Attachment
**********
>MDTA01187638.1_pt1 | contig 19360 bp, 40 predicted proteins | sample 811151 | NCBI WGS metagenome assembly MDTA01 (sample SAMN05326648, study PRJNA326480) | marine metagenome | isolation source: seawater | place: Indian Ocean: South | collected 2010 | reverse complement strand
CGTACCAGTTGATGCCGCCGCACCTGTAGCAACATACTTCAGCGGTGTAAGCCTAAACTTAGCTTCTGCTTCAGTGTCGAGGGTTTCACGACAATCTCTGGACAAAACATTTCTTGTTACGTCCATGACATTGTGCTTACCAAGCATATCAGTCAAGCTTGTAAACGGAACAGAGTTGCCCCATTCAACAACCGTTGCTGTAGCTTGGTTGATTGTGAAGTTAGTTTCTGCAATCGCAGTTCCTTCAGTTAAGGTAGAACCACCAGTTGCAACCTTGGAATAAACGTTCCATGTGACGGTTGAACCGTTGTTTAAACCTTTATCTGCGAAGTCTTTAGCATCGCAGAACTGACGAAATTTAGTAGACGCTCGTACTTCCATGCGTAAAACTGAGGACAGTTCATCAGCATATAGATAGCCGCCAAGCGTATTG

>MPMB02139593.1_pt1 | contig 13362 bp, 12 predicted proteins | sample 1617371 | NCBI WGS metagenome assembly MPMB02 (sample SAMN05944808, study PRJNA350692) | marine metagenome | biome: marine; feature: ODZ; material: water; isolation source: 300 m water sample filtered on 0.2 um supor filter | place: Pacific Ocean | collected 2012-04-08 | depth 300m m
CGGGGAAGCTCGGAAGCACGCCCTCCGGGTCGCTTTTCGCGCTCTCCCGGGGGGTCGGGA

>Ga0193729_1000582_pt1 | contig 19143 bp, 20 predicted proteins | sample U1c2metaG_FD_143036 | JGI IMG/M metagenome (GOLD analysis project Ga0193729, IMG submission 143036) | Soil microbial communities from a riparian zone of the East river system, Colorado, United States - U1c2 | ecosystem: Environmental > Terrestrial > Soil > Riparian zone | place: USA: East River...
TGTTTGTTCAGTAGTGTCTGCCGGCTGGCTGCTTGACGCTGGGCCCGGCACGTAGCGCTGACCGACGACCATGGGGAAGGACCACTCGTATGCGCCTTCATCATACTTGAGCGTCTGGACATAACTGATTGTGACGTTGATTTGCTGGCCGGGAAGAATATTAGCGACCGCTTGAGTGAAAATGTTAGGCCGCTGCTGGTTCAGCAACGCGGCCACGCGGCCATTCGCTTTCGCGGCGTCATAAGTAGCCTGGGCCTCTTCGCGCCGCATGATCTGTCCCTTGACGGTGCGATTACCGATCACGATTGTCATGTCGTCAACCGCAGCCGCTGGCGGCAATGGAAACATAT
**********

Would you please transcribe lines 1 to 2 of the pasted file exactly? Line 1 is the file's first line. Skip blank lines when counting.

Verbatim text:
>MDTA01187638.1_pt1 | contig 19360 bp, 40 predicted proteins | sample 811151 | NCBI WGS metagenome assembly MDTA01 (sample SAMN05326648, study PRJNA326480) | marine metagenome | isolation source: seawater | place: Indian Ocean: South | collected 2010 | reverse complement strand
CGTACCAGTTGATGCCGCCGCACCTGTAGCAACATACTTCAGCGGTGTAAGCCTAAACTTAGCTTCTGCTTCAGTGTCGAGGGTTTCACGACAATCTCTGGACAAAACATTTCTTGTTACGTCCATGACATTGTGCTTACCAAGCATATCAGTCAAGCTTGTAAACGGAACAGAGTTGCCCCATTCAACAACCGTTGCTGTAGCTTGGTTGATTGTGAAGTTAGTTTCTGCAATCGCAGTTCCTTCAGTTAAGGTAGAACCACCAGTTGCAACCTTGGAATAAACGTTCCATGTGACGGTTGAACCGTTGTTTAAACCTTTATCTGCGAAGTCTTTAGCATCGCAGAACTGACGAAATTTAGTAGACGCTCGTACTTCCATGCGTAAAACTGAGGACAGTTCATCAGCATATAGATAGCCGCCAAGCGTATTG